Accordingly, having a process that ties the investing decisions to an alternative dataset can be an antidote to some of current regulatory concerns around insider information.

Alternative data best practices

While compliance and internal regulation are widely practiced in the alternative data research field, there exists a need for an industry-wide best practices standard. Such a standard should address PII obfuscation and access scheme requirements among other issues. It would help round out the uncertain interpretations of existing regulatory guidance.

In the meantime, compliance professionals and decision makers can benefit from proactively creating internal guidelines for data operations. Publications like the NIST 800-122, which provide guidelines for protecting PII, are useful when developing internal best practices, but due to the relative lack of case precedent, a great degree of diligence needs to be exercised to assess the risks.

An example of a best practice is for a company to set up separate control environments in its data flow architecture. As the raw data enters the organization, it can be initially staged in a restricted access zone. This is where the PII scrubbing and other privacy related data processes are performed. Once cleansed, data can move into the general analyst access environment where human and machine intelligence can manipulate the compliant data.

If a company is directly or indirectly engaged in web harvesting, then best practices include appraising the website’s terms and conditions, paying special attention to clickwrap agreements, having a written policy on handling incoming complaints and limiting the outgoing HTTP traffic.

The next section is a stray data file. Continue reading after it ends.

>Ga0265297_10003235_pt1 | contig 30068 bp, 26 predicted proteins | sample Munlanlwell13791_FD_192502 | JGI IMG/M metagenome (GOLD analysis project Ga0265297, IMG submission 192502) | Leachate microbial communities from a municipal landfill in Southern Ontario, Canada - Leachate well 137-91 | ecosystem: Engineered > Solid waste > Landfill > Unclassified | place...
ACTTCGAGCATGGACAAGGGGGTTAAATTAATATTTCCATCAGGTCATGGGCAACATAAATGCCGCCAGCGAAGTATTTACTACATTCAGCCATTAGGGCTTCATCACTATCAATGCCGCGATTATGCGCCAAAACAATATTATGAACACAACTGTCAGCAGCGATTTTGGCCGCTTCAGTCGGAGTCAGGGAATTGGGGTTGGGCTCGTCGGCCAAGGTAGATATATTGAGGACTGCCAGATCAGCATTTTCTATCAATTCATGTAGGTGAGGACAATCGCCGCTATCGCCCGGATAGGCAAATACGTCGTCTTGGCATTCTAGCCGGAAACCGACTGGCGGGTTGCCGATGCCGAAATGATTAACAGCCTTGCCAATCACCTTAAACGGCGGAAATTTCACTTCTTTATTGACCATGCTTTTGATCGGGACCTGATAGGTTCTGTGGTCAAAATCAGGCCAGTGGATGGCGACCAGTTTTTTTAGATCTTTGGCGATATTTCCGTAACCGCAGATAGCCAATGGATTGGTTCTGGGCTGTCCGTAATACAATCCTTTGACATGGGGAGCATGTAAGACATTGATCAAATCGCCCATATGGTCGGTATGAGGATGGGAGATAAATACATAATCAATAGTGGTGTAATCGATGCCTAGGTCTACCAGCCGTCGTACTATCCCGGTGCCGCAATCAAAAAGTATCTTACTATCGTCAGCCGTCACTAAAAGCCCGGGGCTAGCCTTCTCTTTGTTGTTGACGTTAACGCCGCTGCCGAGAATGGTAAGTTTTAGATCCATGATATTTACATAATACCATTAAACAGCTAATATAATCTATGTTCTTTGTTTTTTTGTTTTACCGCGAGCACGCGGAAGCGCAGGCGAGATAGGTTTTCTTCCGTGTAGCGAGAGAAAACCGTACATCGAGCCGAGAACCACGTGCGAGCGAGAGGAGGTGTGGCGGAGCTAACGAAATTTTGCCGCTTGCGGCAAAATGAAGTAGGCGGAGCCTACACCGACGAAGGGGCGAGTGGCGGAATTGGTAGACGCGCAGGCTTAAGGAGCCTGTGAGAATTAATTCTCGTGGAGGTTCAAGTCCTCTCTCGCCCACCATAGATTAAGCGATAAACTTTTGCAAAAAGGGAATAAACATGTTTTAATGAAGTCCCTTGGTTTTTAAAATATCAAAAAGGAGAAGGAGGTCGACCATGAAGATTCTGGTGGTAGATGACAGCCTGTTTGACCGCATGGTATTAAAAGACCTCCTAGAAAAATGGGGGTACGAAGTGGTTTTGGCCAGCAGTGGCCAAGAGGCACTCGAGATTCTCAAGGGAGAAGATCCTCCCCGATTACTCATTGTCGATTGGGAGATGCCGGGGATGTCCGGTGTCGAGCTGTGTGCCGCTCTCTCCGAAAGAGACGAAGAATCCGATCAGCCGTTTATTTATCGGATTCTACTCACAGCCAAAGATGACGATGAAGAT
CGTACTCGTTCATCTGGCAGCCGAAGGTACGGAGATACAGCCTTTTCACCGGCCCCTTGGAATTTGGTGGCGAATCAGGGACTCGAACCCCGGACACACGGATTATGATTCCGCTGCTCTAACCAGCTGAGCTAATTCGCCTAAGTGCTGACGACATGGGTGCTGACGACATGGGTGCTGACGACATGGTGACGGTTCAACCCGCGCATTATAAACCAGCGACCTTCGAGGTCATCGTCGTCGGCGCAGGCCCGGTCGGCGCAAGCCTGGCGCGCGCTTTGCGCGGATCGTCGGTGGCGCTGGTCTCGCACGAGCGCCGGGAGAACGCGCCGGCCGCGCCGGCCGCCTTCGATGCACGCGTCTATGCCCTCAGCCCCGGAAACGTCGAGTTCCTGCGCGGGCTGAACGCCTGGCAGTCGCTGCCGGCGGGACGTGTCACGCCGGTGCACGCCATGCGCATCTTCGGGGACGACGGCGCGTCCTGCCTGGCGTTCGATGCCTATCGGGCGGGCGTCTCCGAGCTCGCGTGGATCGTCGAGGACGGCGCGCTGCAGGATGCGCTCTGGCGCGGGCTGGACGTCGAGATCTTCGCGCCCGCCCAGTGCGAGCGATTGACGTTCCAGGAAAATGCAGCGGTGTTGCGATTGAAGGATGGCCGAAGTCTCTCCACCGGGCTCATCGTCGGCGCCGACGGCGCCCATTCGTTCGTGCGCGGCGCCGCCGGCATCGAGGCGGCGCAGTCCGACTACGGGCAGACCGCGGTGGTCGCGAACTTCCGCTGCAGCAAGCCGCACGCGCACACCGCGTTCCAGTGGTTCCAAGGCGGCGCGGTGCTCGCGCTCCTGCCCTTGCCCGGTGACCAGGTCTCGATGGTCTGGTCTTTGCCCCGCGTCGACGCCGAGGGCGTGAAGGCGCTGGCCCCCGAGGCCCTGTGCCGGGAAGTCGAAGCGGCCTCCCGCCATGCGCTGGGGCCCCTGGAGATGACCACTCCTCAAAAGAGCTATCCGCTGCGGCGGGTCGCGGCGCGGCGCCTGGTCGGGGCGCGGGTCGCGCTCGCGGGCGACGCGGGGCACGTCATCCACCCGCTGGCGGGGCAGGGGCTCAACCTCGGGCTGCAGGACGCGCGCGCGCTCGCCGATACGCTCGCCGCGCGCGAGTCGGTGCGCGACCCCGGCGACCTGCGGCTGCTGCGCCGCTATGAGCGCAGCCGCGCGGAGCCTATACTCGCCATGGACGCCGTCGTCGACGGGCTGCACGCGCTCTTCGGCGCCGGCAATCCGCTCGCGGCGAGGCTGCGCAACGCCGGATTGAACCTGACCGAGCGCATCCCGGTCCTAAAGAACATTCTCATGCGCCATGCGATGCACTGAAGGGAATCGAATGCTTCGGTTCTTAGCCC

Most importantly, best practices ought to diligently measure the individual risks of a data operation, each risk evaluated separately and explicitly. Due to its fragmented mosaic of widely available sources and arms-length distance from traded securities, alternative data research can exhibit lower levels of compliance risk than some other forms of primary research.

Nevertheless, being up to date with the latest laws and having a rigorous compliance strategy are key success factors for any firm in the alternative data supply chain. Compiling those strategies into a best practices document is a smart move for individual organizations and creating industry-wide guidelines is a sensible step for the alternative data research field as a whole.


About Author

Gene Ekster, CFA, was previously head of R&D at Point72 Asset Management (formerly SAC Capital), a Director of Data Product at 1010Data and a Senior Analyst at Majestic Research (now ITG Investment Research). Currently, Gene works with asset management firms and data providers in a consulting capacity to help integrate alternative data into the investment process. He can be reached via LinkedIn